The golden mingling with the grey,
And stealing half its snows away.
What care I though the dust is spread

Around these yellow leaves,
Or o'er them his sarcastic thread

Oblivion's insect weaves ?
Though weeds are tangled on the stream,
It still reflects my morning's beam.
And therefore love. I such as smile

On these neglected songs,
Nor deem that flattery's needless wile

My opening bosom wrongs;
For who would trample, at my side,
A few pale buds, my garden's pride?
It may be that my scanty ore

Long years have washed away,
And where were golden sands before,

Is nought but common clay;
Still something sparkles in the sun
For memory to look back upon.
And when my name no more is heard,

My lyre no more is known,
Still let me, like a winter's bird,

In silence and alone,
Fold over then the weary wing
Once flashing through the dews of spring.
Yes, let my fancy fondly wrap

My youth in its decline,
And riot in the rosy lap

Of thoughts that once were mine,And give the worm my little store When the last reader reads no more!

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STANZAS.
STRANGE that one lightly-whispered tone

Is far, far sweeter unto me
Than all the sounds that kiss the earth,

Or breathe along the sea !
But, lady, when thy voice I greet,
Not heavenly music seems so sweet.
I look upon the fair blue skies,

And nought but empty air I see;
But, when I turn me to thine eyes,

It seemeth unto me
Ten thousand angels spread their wings
Within those little azure rings.

The lily hath the softest leaf

That ever western breeze hath fanned,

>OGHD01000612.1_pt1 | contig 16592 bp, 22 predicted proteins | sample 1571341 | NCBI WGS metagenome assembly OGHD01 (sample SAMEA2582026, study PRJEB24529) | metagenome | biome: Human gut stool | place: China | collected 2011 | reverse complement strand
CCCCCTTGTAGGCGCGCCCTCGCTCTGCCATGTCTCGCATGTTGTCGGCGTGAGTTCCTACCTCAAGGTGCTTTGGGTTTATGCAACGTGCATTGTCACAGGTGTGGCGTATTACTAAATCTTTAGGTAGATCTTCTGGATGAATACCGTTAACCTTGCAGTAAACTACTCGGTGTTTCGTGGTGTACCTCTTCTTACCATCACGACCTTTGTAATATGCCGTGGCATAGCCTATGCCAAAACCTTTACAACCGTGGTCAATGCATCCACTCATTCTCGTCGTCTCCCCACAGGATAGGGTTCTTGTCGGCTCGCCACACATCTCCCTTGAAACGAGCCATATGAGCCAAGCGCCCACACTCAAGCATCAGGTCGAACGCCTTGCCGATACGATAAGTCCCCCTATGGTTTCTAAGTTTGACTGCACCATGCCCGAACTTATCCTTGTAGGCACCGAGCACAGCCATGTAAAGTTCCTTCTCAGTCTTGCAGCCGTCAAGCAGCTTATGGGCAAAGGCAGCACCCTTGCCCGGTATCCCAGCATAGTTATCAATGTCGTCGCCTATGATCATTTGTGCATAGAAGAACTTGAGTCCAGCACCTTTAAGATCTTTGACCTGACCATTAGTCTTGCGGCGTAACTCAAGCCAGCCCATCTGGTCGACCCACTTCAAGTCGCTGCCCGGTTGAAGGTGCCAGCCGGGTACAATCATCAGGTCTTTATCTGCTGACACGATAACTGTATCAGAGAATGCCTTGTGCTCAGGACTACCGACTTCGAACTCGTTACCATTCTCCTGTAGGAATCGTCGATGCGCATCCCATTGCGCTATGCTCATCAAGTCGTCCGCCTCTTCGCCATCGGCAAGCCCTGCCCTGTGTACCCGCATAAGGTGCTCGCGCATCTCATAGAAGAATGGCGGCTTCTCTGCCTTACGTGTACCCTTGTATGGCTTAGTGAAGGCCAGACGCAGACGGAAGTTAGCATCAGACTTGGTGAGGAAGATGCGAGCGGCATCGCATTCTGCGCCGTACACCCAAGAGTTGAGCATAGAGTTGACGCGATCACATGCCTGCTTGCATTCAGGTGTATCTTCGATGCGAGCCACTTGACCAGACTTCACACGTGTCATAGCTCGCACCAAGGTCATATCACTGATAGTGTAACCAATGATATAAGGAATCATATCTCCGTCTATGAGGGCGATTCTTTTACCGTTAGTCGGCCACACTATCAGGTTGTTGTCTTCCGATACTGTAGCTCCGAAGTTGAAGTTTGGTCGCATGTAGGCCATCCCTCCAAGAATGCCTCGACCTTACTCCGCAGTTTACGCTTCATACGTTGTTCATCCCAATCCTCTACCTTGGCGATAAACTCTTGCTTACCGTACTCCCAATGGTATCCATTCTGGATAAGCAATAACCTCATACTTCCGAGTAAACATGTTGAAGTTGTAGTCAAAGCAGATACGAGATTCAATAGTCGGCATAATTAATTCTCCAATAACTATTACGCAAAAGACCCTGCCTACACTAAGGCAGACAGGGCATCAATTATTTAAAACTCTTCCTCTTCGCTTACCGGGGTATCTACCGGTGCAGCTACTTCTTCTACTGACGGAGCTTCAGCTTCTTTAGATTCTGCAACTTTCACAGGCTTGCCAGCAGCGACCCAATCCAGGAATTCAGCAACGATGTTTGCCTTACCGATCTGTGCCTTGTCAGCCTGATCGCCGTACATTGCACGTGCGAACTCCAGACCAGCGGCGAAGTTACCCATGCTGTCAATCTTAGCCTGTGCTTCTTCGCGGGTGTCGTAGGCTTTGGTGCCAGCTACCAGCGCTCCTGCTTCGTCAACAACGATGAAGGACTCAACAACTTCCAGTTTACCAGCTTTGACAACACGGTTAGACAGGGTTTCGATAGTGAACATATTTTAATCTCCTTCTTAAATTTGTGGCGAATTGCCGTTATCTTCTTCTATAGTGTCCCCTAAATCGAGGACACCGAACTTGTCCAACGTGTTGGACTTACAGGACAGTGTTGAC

But thou shalt have the tender flower,

So I may take thy hand;
That little hand to me doth yield
More joy than all the broidered field.
O lady! there be many things

That seem right fair, below, above;
But sure not one among them all

Is half so sweet as love ;-
Let us not pay our vows alone,
But join two altars both in one.

ALBERT PIKE.

8

[Born in 1809. Beginning as a school-teacher, he made a wan. dering journey about the United States ; became a journalist ; and ultimately a barrister. A volume of Hymns to the Gods, written at an early period, is one of his most noted poetical works].

TO SOMNUS. O thou the leaden-eyed! with drooping lid Hanging upon thy sight, and eye half-hid By matted hair: that, with a constant train Of empty dreams, all shadowless and vain As the dim wind, dost sleep in thy dark cave With poppies at the mouth, which night-winds wave, Sending their breathings downward-on thy bed, Thine only throne, with darkness overspread, And curtains black as are the eyes of Night: Thou, who dost come at time of waning light, And sleep among the woods, where Night doth hide And tremble at the sun, and shadows glide

1 An American friend whom I have consulted in various matters connected with this book believes (without however vouching for it as a certainty) that Mr. Pike was a General in the Confederate army during the Civil War, and was killed in the course of that struggle.